Sunday, November 6, 2011

Discipline is not the Issue Here

In 2004, Hillary Adams used Kazaa to download some music. Her father, an Aransas County judge, sat Hillary down to have a calm discussion about P2P networks, why much content on them is illegal, and how file sharing undercuts to earnings of struggling artists. Hillary recorded this video:

My primary aim is not to condemn William Adams, though of course some judgments will creep in. Instead, I should like to talk about a wrong-headed narrative that has grown around this story. One article I read speculated that this video would set off a national dialogue about child discipline. Such a dialogue would surely be beneficial. But parental discipline is not what we see in this video, even if an unrepentant Adams couched his actions in those very terms.

[I]n my mind I haven’t done anything wrong other than discipline my child after she was caught stealing, and I did lose my temper but I’ve since apologized. It looks worse than it is.
(Some of you, desensitized to file sharing, may find his verbiage hyperbolic; perhaps Judge Adams has a stronger moral compass than you.)

Discipline teaches children to follow a moral code. To have any chance of achieving this, it is imperative that a child understand the reason for their punishment. Adams might at least have prefaced his punishment by debunking Hillary’s rationalizations about Kazaa. Any half-wit could do so without taxing his intellect. Had discipline been Adams’ motivation, we would have seen a debunking. We did not. Quod erat demonstrandum. Adams says nothing specific about Hillary’s wrongdoing; he can’t even be bothered to distinguish between a computer game and a BitTorrent client.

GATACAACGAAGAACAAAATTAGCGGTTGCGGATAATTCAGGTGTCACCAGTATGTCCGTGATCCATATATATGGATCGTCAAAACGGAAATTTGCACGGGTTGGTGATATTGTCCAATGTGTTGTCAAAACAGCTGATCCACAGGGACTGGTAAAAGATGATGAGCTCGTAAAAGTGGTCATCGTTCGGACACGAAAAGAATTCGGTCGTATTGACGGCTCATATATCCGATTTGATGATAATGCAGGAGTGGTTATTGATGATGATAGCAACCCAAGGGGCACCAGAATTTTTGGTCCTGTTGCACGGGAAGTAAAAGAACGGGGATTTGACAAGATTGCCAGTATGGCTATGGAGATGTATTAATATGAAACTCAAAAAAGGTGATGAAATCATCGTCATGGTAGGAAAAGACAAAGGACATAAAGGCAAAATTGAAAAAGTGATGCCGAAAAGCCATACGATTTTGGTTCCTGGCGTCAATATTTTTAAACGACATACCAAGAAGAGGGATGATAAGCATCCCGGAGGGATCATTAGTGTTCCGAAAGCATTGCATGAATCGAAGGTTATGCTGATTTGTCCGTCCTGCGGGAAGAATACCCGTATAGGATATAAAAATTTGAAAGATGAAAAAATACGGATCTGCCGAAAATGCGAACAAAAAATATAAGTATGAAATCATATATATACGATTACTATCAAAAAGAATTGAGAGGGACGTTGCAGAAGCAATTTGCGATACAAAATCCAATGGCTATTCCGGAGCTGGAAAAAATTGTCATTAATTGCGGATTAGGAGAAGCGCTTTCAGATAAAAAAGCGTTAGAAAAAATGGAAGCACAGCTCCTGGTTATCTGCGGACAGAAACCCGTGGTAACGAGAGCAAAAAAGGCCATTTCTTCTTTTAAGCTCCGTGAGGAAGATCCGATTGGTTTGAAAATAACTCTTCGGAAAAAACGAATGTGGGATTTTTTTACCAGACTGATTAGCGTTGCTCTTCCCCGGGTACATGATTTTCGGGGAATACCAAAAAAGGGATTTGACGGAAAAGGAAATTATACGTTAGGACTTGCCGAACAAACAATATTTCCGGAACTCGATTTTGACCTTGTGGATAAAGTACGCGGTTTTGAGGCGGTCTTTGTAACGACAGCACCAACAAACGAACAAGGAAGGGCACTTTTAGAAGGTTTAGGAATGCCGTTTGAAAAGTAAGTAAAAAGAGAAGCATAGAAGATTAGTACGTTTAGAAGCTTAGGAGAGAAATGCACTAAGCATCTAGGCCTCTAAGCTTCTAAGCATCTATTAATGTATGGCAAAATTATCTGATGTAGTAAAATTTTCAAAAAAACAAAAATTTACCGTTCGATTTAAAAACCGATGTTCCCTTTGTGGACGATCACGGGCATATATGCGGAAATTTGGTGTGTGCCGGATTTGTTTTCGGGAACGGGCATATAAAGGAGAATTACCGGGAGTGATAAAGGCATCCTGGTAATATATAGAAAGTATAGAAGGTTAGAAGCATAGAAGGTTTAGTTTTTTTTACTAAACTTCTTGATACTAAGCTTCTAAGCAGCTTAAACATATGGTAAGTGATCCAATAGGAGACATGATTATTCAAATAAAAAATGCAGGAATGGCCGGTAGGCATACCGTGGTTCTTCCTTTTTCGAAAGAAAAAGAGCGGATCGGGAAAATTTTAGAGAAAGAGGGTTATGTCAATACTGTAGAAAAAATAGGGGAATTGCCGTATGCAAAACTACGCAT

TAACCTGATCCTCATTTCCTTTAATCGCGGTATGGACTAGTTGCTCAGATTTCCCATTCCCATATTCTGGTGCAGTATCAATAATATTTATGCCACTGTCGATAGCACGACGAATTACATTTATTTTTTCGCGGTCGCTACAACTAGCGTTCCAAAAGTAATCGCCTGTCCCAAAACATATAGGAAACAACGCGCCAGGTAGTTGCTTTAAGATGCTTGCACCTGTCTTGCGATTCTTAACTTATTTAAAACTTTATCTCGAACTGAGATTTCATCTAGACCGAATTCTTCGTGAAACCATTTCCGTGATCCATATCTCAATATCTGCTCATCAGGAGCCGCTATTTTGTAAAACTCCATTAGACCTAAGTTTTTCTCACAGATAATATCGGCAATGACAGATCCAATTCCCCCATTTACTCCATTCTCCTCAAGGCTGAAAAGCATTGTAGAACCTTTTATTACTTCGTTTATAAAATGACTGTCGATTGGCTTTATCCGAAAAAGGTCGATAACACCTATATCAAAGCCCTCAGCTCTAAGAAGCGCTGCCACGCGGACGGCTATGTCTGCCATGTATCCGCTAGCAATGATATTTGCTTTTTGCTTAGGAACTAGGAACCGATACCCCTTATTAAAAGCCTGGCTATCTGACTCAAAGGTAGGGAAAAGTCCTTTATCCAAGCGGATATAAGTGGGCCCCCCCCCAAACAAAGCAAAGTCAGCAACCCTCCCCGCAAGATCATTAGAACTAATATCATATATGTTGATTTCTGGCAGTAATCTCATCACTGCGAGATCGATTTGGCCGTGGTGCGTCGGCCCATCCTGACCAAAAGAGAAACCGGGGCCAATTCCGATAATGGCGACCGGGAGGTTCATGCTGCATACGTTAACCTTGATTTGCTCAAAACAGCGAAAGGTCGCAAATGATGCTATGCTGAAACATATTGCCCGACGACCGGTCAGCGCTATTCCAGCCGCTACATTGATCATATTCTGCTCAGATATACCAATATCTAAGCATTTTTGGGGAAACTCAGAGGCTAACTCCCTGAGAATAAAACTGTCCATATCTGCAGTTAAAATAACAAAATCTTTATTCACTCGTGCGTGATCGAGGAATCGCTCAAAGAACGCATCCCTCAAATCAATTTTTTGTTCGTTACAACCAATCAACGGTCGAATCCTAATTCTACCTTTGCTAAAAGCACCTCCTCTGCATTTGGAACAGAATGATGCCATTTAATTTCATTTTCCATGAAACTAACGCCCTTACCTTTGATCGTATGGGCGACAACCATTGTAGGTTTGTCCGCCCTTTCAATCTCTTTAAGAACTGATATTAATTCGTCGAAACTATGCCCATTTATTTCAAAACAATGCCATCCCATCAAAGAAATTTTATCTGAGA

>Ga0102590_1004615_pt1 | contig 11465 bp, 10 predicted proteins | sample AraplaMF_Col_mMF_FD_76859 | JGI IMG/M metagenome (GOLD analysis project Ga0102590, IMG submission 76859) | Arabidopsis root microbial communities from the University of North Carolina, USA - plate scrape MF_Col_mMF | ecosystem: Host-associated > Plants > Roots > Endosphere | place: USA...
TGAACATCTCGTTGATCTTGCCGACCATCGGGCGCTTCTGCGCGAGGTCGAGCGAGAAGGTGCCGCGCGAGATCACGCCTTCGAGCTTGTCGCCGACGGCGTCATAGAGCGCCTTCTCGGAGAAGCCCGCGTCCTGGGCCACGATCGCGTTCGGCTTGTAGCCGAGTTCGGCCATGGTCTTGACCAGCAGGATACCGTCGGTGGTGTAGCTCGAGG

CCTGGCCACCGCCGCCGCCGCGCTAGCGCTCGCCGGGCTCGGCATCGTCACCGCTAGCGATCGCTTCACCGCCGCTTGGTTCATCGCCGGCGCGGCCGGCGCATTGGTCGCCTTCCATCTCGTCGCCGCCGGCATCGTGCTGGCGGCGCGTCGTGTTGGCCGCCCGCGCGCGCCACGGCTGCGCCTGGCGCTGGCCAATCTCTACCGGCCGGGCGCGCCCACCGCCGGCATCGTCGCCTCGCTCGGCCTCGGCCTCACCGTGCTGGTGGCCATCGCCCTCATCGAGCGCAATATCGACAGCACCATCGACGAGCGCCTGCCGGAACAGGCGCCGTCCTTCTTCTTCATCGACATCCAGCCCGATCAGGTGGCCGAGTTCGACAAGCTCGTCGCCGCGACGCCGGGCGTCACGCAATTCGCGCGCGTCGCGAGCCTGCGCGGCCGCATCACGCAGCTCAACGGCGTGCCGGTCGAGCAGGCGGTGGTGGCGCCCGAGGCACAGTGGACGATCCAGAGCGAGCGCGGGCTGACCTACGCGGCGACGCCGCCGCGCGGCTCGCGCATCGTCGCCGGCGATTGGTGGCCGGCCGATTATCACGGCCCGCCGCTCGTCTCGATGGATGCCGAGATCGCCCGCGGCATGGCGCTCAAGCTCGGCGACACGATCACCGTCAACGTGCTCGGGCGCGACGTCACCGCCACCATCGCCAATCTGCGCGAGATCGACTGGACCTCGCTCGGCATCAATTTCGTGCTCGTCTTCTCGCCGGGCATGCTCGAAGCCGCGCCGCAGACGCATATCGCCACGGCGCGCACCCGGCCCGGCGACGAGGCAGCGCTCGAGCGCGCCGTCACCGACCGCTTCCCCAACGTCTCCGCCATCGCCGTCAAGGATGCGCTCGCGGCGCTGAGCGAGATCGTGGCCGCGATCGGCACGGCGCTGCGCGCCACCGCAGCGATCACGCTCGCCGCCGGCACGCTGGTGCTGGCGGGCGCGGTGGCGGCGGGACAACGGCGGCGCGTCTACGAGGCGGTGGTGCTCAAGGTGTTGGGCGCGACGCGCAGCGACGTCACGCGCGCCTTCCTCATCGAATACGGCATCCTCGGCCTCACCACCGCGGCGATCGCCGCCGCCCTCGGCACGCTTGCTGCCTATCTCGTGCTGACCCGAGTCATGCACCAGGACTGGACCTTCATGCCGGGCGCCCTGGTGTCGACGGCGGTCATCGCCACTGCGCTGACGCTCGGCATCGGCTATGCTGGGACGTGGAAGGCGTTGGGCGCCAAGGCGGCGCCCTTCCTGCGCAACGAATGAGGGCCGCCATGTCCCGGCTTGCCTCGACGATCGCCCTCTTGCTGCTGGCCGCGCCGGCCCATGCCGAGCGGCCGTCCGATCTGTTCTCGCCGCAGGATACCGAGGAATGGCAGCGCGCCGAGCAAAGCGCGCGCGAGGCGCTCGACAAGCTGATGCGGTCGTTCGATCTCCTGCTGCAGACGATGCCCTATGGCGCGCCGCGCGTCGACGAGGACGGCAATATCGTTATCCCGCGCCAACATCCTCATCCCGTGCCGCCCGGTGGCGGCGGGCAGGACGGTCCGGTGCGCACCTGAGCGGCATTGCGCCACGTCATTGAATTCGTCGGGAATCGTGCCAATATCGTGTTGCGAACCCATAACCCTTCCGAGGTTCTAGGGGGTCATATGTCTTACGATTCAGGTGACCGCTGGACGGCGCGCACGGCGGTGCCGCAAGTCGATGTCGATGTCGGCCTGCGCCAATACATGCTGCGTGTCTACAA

This is the key to understanding why this video is so much more disturbing than a mere disciplinary incident. The magnitude of punishment (eighteen lashes) is bad enough, but the attitude the father displays is downright scary. One would think Hillary would reconsider using Kazaa after the first dozen lashes or so, but that’s not really why Adams was belting his daughter. He was belting her because he was consumed by rage, utterly owned by his emotions. If you doubt the role anger played in this beating, listen to what the man says.

Lay down, or I’ll spank you on your fuckin’ face! … I oughta just keep beatin’ you and beatin’ you, that’s how upset I am.… I’ll beat you into submission! … Are you happy? Huh? Disobeying your parents? Is this what you wanted to do? Is it fun to disobey your mom and dad? Huh? … You don’t deserve to fuckin’ be in this house. Disobedient. What happened to you Hillary? Once you were obedient, nice little girl. [Watch carefully: he’s literally twisting her ear.] … Dis-fuckin’-obedience. You know I’m not gonna put up with it don’t you? Did you think I was foolin’? Do you think I fool around?

I do not question that Hillary should have been punished for using Kazaa. If Adams felt she should not use BitTorrent under his roof, that is his prerogative as a parent. There are reams and reams of case law establishing the illegality of much P2P sharing, and children must be taught right from wrong. When they stray, they must be punished. “He that spareth his rod hateth his son: but he that loveth him chasteneth him betimes.” This is the essence of what we mean by “discipline.” It also helps us illuminate why this incident crosses the line between discipline and abuse. Proverbs 13:24 need not be taken as an admonition to use corporal punishment. The “rod” is the very rod from the Psalm 23 (“thy rod and thy staff, they comfort me”): the rod of a shepherd, used to keep the flock on the right (or righteous) path.

If this story is about discipline, why does Adams get inches away from Hillary’s face and promise a fearsome punishment regime?

If I hear so much as you raise your fuckin’ voice to me or your mother, or the wrong tone, or you do one little thing wrong, you even LOOK at me fuckin’ wrong, I’m gonna take you in there and wear your fuckin’ ass out with this belt! You understand me? That’s what it’s come to. That’s what it’s come to. Got it?
Go watch the video again. 5:15. Listen to the menace in his voice. Adams even manages to deliver the abuser’s classic line with a straight face. “You caused this. By your dis-fuckin’-obedience.” You made me do it!

By all means, let us have a dialog about discipline. But we must not call the incident in this video by anything other than what it is.